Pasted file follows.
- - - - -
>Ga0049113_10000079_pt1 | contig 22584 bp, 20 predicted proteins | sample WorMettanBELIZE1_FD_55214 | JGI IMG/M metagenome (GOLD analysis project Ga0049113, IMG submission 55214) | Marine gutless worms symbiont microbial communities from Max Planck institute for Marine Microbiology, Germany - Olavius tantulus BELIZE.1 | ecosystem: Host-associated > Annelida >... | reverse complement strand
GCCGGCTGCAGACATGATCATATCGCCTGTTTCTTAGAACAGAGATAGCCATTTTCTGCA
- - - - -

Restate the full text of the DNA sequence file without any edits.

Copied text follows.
>Ga0049113_10000079_pt1 | contig 22584 bp, 20 predicted proteins | sample WorMettanBELIZE1_FD_55214 | JGI IMG/M metagenome (GOLD analysis project Ga0049113, IMG submission 55214) | Marine gutless worms symbiont microbial communities from Max Planck institute for Marine Microbiology, Germany - Olavius tantulus BELIZE.1 | ecosystem: Host-associated > Annelida >... | reverse complement strand
GCCGGCTGCAGACATGATCATATCGCCTGTTTCTTAGAACAGAGATAGCCATTTTCTGCA